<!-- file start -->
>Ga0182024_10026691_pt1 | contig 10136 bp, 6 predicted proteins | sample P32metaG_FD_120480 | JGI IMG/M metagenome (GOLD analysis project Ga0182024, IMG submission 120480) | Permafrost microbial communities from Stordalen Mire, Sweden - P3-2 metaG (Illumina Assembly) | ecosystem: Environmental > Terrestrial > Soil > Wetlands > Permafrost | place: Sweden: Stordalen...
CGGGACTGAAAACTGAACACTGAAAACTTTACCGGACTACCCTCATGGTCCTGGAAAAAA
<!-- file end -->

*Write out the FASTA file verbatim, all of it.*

>Ga0182024_10026691_pt1 | contig 10136 bp, 6 predicted proteins | sample P32metaG_FD_120480 | JGI IMG/M metagenome (GOLD analysis project Ga0182024, IMG submission 120480) | Permafrost microbial communities from Stordalen Mire, Sweden - P3-2 metaG (Illumina Assembly) | ecosystem: Environmental > Terrestrial > Soil > Wetlands > Permafrost | place: Sweden: Stordalen...
CGGGACTGAAAACTGAACACTGAAAACTTTACCGGACTACCCTCATGGTCCTGGAAAAAA